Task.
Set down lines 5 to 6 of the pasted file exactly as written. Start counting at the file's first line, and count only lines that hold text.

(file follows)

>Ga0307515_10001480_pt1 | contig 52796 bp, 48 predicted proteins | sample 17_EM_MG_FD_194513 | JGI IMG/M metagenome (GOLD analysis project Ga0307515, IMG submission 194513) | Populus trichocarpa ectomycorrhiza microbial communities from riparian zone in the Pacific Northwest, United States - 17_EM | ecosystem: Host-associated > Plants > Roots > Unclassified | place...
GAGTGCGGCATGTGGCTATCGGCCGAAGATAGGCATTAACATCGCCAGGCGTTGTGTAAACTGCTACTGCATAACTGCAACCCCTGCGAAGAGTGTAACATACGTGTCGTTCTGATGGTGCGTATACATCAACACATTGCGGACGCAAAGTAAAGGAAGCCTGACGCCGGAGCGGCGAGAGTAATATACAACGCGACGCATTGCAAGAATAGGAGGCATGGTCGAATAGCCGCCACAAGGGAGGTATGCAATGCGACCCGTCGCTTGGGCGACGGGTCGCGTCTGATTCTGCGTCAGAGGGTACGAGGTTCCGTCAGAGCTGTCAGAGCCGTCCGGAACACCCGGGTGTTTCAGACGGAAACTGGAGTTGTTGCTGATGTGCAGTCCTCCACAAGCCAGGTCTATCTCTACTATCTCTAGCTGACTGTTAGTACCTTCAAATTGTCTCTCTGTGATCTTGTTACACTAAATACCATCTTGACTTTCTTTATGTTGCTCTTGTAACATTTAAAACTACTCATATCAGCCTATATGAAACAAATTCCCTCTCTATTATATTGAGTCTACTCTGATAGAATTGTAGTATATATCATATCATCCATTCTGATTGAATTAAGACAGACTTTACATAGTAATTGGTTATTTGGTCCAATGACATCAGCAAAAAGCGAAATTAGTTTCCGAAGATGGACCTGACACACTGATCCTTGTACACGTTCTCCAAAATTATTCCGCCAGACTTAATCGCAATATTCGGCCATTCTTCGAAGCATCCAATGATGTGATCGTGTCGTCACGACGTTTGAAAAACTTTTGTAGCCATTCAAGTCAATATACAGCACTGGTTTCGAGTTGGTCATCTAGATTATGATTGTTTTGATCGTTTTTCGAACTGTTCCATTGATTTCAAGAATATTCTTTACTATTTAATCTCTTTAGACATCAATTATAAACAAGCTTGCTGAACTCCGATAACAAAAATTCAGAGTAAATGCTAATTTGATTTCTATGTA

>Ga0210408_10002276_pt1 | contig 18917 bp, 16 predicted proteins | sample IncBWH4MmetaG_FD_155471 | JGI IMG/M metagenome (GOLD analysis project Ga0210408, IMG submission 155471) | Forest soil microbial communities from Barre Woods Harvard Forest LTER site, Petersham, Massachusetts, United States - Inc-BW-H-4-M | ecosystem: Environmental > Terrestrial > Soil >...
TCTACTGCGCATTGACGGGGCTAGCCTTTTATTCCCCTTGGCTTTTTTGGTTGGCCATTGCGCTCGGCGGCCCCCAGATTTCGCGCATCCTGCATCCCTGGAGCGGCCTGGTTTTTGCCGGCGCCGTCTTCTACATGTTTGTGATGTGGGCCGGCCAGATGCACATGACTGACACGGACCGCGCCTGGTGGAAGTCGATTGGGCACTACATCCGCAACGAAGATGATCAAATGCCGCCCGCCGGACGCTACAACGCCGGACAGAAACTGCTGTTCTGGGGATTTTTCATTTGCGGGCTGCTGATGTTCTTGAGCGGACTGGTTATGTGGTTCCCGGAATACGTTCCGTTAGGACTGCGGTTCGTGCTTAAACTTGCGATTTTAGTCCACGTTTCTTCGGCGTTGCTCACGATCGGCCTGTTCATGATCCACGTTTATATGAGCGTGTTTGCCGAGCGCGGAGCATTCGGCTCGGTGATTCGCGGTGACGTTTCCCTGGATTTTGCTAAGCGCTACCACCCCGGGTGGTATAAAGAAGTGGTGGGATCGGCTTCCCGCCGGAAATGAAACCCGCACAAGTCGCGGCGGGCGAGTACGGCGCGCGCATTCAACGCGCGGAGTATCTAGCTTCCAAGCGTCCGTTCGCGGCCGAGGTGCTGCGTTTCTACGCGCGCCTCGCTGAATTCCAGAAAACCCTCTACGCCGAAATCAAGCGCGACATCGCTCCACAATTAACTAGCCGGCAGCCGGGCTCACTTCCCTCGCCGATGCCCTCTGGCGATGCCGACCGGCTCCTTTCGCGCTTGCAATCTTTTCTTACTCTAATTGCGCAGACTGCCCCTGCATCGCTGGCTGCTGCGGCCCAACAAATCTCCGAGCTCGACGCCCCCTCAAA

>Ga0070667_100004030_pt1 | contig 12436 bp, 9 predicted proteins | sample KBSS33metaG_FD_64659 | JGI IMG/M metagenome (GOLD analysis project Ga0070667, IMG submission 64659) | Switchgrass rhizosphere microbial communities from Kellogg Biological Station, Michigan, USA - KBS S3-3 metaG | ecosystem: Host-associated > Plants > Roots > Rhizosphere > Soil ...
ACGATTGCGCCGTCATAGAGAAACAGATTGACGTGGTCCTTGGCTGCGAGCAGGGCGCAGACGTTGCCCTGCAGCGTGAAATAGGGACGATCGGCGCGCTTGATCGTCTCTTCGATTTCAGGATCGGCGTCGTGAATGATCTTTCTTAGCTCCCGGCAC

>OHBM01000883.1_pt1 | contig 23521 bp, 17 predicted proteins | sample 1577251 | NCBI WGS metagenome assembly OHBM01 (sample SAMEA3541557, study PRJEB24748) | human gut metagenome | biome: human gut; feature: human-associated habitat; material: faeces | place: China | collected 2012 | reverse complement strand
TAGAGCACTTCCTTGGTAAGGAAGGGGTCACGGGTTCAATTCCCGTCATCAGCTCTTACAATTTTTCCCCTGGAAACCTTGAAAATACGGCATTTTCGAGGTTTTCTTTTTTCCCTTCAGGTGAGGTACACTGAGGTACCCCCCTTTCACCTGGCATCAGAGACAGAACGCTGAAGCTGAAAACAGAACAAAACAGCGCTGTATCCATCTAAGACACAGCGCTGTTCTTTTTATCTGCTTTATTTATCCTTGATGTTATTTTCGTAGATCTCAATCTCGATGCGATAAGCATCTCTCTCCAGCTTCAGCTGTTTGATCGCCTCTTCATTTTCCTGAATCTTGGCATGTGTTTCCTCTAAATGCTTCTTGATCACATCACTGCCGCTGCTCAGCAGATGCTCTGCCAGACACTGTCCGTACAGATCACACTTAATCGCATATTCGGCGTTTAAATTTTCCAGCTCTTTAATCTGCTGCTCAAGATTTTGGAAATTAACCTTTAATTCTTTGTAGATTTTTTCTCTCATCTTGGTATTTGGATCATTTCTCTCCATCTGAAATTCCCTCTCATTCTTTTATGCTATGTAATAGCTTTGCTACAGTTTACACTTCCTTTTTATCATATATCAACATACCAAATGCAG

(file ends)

>Ga0070667_100004030_pt1 | contig 12436 bp, 9 predicted proteins | sample KBSS33metaG_FD_64659 | JGI IMG/M metagenome (GOLD analysis project Ga0070667, IMG submission 64659) | Switchgrass rhizosphere microbial communities from Kellogg Biological Station, Michigan, USA - KBS S3-3 metaG | ecosystem: Host-associated > Plants > Roots > Rhizosphere > Soil ...
ACGATTGCGCCGTCATAGAGAAACAGATTGACGTGGTCCTTGGCTGCGAGCAGGGCGCAGACGTTGCCCTGCAGCGTGAAATAGGGACGATCGGCGCGCTTGATCGTCTCTTCGATTTCAGGATCGGCGTCGTGAATGATCTTTCTTAGCTCCCGGCAC